Question: When is a plaintiff dispaupered? Find the answer only on Legal Bites. [When is a plaintiff dispaupered?] Answer  Order XXXIII, Rule 9, of the Civil Procedure Code, which provides for dispaupering the plaintiff in the circumstances stated therein. The Court can pass an order dispaupering the plaintiff: if the plaintiff is guilty of vexatious or improper conduct… Read More »

Question: When is a plaintiff dispaupered? Find the answer only on Legal Bites. [When is a plaintiff dispaupered?] Answer Order XXXIII, Rule 9, of the Civil Procedure Code, which provides for dispaupering the plaintiff in the circumstances stated therein. The Court can pass an order dispaupering the plaintiff: if the plaintiff is guilty of vexatious or improper conduct in the Course of the suit; if it appears that his means are such that he ought not to continue to sue as a pauper, or if...

Question: When is a plaintiff dispaupered?

Find the answer only on Legal Bites. [When is a plaintiff dispaupered?]

Answer

Order XXXIII, Rule 9, of the Civil Procedure Code, which provides for dispaupering the plaintiff in the circumstances stated therein. The Court can pass an order dispaupering the plaintiff:

  • if the plaintiff is guilty of vexatious or improper conduct in the Course of the suit;
  • if it appears that his means are such that he ought not to continue to sue as a pauper, or
  • if he has entered into any agreement with reference to the subject matter of the suit under which any person has obtained an interest in such subject matter.

There can be no doubt that all these circumstances are personal to the plaintiff. However, as held in the case of Smt. Kalawati Devi v. Chandra Prakash And Ors [AIR 1959 All 37] a plaintiff is dispaupered not only when becomes into means to pay the necessary court fee or when he enters into an agreement with reference to the subject matter of the suit under which any other person has obtained an interest in such subject-matter but also when his conduct in the course of the suit is considered by the court to be vexatious or improper.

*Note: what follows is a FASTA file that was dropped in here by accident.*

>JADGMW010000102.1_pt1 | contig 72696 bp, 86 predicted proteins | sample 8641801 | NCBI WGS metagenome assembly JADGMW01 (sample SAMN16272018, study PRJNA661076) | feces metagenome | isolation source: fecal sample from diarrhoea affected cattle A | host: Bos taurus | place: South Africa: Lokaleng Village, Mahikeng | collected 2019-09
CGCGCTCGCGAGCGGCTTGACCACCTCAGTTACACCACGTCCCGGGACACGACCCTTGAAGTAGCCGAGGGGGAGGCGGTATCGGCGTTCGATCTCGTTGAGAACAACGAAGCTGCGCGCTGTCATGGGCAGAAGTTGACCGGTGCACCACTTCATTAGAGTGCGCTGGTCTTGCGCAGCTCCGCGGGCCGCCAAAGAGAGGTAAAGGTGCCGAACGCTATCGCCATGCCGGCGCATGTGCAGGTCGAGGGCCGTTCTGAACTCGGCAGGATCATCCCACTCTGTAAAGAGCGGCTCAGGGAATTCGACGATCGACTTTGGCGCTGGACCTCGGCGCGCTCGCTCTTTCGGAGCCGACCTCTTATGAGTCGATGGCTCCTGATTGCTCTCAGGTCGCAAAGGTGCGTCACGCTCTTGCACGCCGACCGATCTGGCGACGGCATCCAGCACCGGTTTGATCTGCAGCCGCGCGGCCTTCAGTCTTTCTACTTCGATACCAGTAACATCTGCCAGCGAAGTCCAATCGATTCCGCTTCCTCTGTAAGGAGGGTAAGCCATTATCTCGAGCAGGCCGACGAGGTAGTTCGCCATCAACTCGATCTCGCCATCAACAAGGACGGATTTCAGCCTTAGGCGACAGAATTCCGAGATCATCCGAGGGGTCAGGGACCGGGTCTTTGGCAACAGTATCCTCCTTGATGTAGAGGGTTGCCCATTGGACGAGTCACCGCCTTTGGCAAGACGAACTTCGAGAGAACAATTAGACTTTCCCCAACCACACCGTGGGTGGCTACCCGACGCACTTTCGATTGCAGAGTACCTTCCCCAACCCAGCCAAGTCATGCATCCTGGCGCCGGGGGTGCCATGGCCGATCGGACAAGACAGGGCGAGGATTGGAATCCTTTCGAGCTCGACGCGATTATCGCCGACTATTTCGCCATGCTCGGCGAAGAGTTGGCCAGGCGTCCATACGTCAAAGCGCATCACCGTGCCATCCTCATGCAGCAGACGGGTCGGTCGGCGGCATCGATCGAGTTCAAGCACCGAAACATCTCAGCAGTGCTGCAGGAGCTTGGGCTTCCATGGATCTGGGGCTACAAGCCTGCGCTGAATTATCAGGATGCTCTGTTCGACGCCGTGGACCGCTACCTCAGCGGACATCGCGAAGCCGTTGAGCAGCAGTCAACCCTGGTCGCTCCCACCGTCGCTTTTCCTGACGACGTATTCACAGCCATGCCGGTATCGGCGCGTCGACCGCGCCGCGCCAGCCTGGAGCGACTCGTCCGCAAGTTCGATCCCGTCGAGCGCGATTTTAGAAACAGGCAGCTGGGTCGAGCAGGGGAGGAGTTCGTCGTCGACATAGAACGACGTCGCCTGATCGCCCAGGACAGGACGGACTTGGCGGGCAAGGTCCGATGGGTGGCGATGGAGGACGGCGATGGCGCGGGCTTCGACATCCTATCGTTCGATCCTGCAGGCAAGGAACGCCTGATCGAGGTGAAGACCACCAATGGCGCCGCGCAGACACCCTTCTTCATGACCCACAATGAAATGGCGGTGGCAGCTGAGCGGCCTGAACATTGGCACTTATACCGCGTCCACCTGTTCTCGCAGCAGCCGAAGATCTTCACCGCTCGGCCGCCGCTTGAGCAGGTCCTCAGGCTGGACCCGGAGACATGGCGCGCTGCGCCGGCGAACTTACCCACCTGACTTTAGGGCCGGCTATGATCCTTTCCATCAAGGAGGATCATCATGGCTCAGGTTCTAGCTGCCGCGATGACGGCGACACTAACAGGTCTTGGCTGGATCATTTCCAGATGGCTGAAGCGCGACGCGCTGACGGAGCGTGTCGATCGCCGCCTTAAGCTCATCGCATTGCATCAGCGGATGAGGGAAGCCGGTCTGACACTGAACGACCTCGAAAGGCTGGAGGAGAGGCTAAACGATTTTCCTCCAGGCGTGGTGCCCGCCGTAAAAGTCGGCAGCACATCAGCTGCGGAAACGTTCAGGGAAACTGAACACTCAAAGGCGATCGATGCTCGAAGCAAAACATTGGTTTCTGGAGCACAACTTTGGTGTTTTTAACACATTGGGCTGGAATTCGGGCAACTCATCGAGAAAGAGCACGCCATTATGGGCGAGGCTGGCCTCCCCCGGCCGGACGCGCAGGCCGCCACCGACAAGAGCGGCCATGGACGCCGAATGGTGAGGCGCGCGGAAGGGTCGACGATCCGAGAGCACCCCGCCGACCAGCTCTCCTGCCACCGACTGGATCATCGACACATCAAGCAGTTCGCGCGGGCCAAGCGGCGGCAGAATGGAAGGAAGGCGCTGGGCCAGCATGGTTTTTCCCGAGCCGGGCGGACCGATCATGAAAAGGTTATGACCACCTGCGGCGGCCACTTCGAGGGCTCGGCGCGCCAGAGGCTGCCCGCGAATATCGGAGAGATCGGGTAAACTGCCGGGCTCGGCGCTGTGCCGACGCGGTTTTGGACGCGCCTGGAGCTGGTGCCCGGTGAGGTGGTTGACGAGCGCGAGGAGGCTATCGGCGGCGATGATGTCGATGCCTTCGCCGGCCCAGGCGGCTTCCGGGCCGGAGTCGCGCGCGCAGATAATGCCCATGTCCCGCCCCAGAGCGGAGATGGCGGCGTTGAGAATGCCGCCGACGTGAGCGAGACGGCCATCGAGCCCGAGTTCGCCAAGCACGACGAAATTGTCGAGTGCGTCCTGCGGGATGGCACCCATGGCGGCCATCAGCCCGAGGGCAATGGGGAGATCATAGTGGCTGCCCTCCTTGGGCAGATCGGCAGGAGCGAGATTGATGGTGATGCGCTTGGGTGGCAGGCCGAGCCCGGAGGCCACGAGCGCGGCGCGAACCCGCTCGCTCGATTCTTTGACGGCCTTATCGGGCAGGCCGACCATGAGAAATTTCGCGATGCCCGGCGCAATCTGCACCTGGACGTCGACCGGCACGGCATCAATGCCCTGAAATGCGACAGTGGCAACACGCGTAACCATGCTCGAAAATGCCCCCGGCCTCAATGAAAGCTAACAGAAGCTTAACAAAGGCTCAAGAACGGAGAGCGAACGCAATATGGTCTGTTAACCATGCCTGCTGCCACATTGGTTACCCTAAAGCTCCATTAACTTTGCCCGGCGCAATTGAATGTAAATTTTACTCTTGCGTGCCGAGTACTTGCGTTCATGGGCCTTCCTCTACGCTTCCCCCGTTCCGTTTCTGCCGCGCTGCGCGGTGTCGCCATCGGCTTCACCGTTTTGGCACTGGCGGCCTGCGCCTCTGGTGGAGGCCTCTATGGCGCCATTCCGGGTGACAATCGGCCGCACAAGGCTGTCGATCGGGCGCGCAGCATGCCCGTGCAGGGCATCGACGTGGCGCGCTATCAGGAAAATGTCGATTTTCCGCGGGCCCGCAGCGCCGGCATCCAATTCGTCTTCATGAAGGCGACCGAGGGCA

The relevant legal provisions from Order XXXIII are mentioned below:

Rule 9 is:

“The Court may, on the application of the defendant, or of the Government pleader, of which seven days’ clear notice in writing has boon given to the plaintiff, order the plaintiff to be dispaupered:

  • If he is guilty of vexatious or improper conduct in the course of the suit;
  • if it appears that his means are such that he ought not to continue to sue as a pauper; or
  • if he has entered into any agreement with reference to the subject matter of the suit under which any other person has obtained an interest in such subject matter.

Rule 11 is :

“Where the plaintiff fails in the suit or is dispaupered, or where the suit is withdrawn or dismissed, because the summons for the defendant to appear and answer has not been served upon him in consequence of the failure of the plaintiff to pay the court fee or postal charges (if any) chargeable for such service, or because the plaintiff does not appear when the suit is called on for hearing, the Court shall order the plaintiff, or any person added as a co-plaintiff to the suit, to pay the court-fees which would have been paid by the plaintiff if he had not been permitted to sue as a pauper.”


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Updated On 2022-03-25T07:18:06+05:30
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